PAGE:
Compass 2022: reassessing social and climate impact

Balancing profit, people and the planet is a difficult task that even the most well-funded companies can fail to achieve. Here, we showcase the brands that are doing things right.
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Social and environmental impact is one of 10 themes Courier wants to focus on in 2022 – our compass for content, if you will. Some stories and topics get us going a bit more than others, and while they might not include the fastest growing industries or the most talked-about trends, they’re the ones we think deserve more attention over the coming 12 months. Click here to see all 10 themes.

Millennial and Gen Z consumers are demanding that businesses make firm commitments towards social and environment responsibility. For a lot of people in these generations, the way they buy and who they buy from is driven by their values and principles. Predictive analytics platform First Insight discovered that around half of millennials and Gen Zs surveyed are willing to spend 10% more on products that are manufactured consciously. And yet, the same consumers are falling prey to empty language from brands all the time. 

Greenwashing and ‘wokewashing’ are a growing problem as brands attempt to position themselves as ethical options for conscious consumers. Terms such as ‘sustainably sourced’, ‘locally sourced’ and ‘ethically manufactured’ are common sights in brand copywriting, but there's often very little evidence to back these claims up. ‘Radical transparency’ is another one: if the brand itself gets to choose what it discloses and how, is it really that transparent?

Regulation is catching up

Regulation is starting to evolve, helping businesses commit to social and environmental responsibility while still remaining profitable. In the US, disclosing environmental, social and governance (ESG) information is closer to becoming mandatory for public companies, while the UK's Better Business Act is made up of more than 800 businesses that believe companies need to be held legally accountable for their impacts on people and the environment. 

Businesses are also increasingly looking to embed social responsibility into their legal structures. There are now more than 400 worker-owned co-operatives in the US, owned and self-managed by employees, such as Cajou Creamery, a plant-based dessert business in Baltimore.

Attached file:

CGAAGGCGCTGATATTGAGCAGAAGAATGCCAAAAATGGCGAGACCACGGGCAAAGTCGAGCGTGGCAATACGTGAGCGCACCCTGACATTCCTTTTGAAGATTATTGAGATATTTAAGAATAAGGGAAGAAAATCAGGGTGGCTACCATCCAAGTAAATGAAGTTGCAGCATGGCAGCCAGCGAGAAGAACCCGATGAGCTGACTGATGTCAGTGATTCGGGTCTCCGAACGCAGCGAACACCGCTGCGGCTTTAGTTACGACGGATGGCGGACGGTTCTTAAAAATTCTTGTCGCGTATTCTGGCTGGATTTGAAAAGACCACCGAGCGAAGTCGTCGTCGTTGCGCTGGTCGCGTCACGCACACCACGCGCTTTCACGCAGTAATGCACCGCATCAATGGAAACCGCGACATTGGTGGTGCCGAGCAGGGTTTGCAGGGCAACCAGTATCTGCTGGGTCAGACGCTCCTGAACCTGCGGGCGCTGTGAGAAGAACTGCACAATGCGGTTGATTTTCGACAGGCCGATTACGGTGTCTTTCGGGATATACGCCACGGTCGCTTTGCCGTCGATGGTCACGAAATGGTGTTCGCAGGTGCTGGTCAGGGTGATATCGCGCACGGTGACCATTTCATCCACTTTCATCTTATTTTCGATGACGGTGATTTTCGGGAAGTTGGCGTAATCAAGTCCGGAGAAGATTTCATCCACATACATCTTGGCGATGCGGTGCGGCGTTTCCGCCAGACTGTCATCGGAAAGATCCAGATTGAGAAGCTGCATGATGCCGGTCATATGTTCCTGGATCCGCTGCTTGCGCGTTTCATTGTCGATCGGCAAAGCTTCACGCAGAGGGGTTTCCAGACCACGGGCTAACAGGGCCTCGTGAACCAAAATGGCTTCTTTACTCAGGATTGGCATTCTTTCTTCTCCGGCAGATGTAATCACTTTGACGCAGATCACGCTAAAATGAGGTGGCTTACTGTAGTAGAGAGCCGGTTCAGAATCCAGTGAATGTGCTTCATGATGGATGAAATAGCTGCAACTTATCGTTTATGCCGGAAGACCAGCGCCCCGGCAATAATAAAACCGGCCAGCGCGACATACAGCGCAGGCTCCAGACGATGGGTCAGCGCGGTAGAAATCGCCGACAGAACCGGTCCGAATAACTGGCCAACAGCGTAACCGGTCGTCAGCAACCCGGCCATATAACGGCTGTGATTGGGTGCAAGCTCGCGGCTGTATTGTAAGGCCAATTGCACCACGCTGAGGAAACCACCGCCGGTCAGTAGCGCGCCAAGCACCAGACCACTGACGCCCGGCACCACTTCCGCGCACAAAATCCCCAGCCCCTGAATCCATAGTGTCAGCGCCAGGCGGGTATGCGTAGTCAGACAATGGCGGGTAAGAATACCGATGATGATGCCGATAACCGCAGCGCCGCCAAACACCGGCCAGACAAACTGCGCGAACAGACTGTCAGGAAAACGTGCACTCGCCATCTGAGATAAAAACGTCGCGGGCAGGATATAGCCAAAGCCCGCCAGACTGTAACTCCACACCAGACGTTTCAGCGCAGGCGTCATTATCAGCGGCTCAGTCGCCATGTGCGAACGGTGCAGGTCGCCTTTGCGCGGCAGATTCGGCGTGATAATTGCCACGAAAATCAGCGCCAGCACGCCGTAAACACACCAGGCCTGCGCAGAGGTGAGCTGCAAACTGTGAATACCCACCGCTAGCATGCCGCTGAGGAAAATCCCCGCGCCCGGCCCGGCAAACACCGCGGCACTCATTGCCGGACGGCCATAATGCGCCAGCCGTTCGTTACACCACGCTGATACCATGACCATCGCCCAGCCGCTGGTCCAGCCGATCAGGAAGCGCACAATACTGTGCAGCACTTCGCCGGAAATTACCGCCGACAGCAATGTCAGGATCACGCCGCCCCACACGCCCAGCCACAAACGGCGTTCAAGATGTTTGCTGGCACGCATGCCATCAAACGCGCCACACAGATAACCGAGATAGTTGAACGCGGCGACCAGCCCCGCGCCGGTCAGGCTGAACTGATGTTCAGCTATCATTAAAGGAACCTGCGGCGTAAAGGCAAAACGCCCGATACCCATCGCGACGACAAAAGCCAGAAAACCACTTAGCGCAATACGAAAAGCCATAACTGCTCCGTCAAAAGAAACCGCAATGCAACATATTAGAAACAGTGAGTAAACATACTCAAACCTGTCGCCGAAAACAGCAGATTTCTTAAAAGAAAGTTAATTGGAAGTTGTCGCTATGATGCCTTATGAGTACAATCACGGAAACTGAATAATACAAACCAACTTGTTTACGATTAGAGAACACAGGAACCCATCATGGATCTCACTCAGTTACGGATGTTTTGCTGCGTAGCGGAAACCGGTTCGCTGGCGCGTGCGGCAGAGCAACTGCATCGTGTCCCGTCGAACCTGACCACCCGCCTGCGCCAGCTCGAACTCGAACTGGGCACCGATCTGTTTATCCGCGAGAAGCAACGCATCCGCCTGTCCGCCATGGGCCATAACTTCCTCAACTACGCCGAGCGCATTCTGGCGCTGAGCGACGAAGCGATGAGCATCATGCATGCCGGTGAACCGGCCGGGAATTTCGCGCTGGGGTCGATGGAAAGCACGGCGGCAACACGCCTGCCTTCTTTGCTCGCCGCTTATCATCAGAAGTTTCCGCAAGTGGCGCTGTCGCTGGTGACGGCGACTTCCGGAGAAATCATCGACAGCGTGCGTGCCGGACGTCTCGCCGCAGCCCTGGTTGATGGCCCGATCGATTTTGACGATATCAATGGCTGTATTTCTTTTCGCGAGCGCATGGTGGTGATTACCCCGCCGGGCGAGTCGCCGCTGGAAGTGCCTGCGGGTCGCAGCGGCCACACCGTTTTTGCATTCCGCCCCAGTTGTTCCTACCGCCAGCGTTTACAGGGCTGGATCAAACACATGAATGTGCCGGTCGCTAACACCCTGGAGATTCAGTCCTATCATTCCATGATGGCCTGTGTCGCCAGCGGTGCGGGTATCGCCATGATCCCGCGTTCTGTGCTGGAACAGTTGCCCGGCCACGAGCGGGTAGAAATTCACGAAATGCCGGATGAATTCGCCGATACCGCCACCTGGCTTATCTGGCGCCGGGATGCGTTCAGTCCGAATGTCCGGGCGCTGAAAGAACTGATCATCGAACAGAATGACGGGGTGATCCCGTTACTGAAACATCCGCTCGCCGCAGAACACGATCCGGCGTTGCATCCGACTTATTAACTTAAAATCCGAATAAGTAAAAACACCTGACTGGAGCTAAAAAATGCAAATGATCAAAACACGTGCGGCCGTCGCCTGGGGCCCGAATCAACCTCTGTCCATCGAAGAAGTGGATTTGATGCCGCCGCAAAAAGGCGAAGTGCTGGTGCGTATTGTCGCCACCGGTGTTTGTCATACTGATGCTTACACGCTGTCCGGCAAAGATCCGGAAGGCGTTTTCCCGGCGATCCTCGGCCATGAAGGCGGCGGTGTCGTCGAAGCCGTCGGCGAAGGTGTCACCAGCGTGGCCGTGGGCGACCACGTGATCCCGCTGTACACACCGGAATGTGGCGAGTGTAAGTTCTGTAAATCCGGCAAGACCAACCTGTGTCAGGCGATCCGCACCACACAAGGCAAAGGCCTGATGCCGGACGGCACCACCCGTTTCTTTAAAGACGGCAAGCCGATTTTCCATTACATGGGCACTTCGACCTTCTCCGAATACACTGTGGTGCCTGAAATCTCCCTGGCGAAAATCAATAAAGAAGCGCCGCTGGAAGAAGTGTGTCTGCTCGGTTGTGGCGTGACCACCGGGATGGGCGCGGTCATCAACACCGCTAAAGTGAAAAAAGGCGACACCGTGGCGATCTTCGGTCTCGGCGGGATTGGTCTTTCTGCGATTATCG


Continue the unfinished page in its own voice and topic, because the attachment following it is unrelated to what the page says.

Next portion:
Image (right) courtesy of Cajou Creamery
Image (right) courtesy of Cajou Creamery
Rise of the B Corp

Certifications and third-party accreditations are also helping consumers make informed choices – and motivating businesses to change their models to align with their social and environmental goals. The B Corp certification, for instance, encourages businesses to amend their legal governing documents to demonstrate their commitment to employees, society, suppliers and the environment. 

‘Ongoing measurement of environmental and social performance is a crucial element of B Corp certification,’ explains Chris Turner, executive director of B Lab UK, the non-profit organization behind B Corp. ‘Businesses also need to be transparent about where they are now and where they want to make progress.’

Becoming a B Corp requires a very thorough examination of a business' social impact: companies are measured on multiple outcomes and must apply for recertification every three years. But certifications seem to make business sense: between 2017 and 2019, turnover of small and medium-sized B Corps grew 24% on average, compared with just 3% for all small and medium‑sized enterprises. B Corps were also more likely to apply for research and development (R&D) tax credits for innovation, and more likely to secure funding. 

The conversation on what constitutes a socially conscious or ethical business is also constantly evolving. Newer, emerging ideas include regenerative agriculture and implementing a circular economy, Chris adds. Ultimately, one business in one industry won't be able to tackle every social and environmental problem alone. It's going to take alliances, coalitions and system-level change, as well as bold, industry-bending ideas and innovation to tackle some of these deep‑seated, multi-layered issues. 

Doing well by doing good

Here are four businesses in various sectors that are doing things differently – and showing evidence of their journeys along the way. 

Food. Launched in 2014, Masienda is a line of heirloom corn that's sourced in collaboration with farmers in the Oaxaca region of Mexico. All the corn is grown using regenerative agriculture practices and is non-GMO. The company is even open about why all of its growers can't afford to apply for organic certifications.

Beauty. HIGHR is a lipstick brand that's manufactured solely with solar energy. The brand records all the carbon used in freight, employee travel, manufacturing and warehousing to actively offset its impacts. The boxes are even printed with vegetable- and water-based inks to reduce water pollution.

Image courtesy of HIGHR

Accessories. Hyer Goods is a line of bags and wallets made from leather and fabric scraps. The brand's not only transparent about the factory it uses (Drishti Lifestyle, a specialist leather manufacturer in Delhi) but also about its packaging – while the mailers, tape and postcards are recyclable, the team at Hyer is still working on making its stuffing recyclable as well.

Image courtesy of Hyer Goods

Hospitality. Olas, a hotel in Tulum, Mexico, is situated within a platinum-reviewed Leadership in Energy and Environmental Design building powered by solar panels. The grounds are kitted out to collect rainwater to feed the plants, while the kitchen's ingredients are sourced from local farms and fishermen. 

This article was first published in Courier issue 44, December 2021/January 2022. To purchase the issue or become a subscriber, head to our webshop.

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